In a presentation at the 100th annual meeting of the American Sociological Association (ASA) in Philadelphia, University of Cincinnati sociologist Angela Garcia compares how the Internet pet placement experience is complementing the efforts of traditional animal shelters. Garcia's presentation, "Virtual Animal Shelters and the Humane Society: How the Internet is Transforming Pet Adoption" will take place at 8:30 a.m. Monday, Aug. 15, in an ASA session that explores animals and society.
In addition to analyzing 180 homeless dog postings on a pet rescue Web site, Garcia conducted interviews with traditional animal shelter staff as well as pet rescue volunteers. Furthermore, she observed eight animal adoption events sponsored by animal rescue organizations and recalled her own experience of adopting a dog from an animal shelter.
"Because the rescue members and volunteers can easily communicate with each other, coordinate their efforts and arrange adoption events and meetings between potential adopters and those fostering dogs in their homes, the Internet enables these organizations to function as a shelter without having a physical location where the work is done," Garcia says. "Because potential adopters can view photos and descriptions of dogs over the Internet, they can pre-screen them and decide which specific dogs they want to visit in person. The Internet thus has had a profound effect on the process of dog adoption."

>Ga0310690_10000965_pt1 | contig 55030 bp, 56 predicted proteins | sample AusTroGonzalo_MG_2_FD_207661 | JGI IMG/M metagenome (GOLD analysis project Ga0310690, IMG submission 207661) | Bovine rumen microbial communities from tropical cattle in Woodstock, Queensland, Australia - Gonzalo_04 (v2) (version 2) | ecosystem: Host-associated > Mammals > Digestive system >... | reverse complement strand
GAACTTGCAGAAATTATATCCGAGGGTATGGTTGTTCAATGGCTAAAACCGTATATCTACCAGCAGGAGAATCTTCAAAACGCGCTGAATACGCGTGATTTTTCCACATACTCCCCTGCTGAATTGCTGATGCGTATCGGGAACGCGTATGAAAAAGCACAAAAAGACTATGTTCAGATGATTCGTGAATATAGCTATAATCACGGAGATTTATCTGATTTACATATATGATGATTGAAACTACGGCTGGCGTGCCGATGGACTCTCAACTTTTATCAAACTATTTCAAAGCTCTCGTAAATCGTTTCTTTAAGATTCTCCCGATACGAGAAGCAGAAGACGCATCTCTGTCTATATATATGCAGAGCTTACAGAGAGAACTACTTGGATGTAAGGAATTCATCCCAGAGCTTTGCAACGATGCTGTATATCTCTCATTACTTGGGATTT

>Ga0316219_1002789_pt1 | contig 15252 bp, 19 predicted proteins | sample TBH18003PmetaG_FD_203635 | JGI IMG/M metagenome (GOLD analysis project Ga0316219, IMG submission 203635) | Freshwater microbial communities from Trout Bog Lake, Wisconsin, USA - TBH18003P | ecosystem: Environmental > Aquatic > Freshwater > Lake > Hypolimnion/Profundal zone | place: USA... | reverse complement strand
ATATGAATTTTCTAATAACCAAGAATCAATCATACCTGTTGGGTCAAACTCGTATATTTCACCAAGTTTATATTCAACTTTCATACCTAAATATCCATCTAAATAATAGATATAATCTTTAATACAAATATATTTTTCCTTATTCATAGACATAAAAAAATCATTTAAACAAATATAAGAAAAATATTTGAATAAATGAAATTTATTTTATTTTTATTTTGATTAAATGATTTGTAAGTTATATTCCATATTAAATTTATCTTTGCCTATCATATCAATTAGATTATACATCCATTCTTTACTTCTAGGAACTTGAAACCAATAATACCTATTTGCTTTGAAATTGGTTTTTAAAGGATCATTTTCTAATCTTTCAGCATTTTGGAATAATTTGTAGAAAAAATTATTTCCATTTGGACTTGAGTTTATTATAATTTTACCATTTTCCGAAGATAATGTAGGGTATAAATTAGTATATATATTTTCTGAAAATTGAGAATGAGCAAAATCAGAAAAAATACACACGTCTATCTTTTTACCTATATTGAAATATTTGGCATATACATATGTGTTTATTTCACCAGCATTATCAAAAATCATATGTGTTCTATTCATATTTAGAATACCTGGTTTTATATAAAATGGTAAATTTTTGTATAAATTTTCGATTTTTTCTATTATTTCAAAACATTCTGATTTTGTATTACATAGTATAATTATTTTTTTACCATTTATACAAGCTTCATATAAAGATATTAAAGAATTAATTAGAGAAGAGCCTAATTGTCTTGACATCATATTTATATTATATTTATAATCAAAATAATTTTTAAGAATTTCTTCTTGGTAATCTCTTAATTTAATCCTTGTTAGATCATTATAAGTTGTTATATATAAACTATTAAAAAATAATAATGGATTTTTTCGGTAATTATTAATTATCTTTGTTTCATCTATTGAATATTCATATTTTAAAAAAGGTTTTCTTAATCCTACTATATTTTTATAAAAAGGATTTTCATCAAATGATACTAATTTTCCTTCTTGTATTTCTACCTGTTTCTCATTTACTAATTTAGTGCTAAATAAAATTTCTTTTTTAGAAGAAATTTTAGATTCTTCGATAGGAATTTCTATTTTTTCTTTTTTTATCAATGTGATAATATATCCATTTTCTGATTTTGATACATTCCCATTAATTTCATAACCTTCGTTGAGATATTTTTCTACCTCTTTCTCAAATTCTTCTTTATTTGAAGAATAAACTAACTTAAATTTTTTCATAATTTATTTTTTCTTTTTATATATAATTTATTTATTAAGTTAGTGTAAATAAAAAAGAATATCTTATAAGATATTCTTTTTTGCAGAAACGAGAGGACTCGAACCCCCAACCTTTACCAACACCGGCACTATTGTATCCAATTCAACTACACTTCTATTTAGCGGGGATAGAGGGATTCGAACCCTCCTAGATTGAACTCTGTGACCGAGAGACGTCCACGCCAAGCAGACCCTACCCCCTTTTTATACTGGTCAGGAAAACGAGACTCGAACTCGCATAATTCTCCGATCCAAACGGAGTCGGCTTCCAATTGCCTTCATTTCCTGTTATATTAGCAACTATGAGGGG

Garcia finds that the descriptive online ads can educate potential owners about endearing traits, such as one ad that described a "Velcro lap dog." Other communications can narrow the selection process on the Interne
Source:University of Cincinnati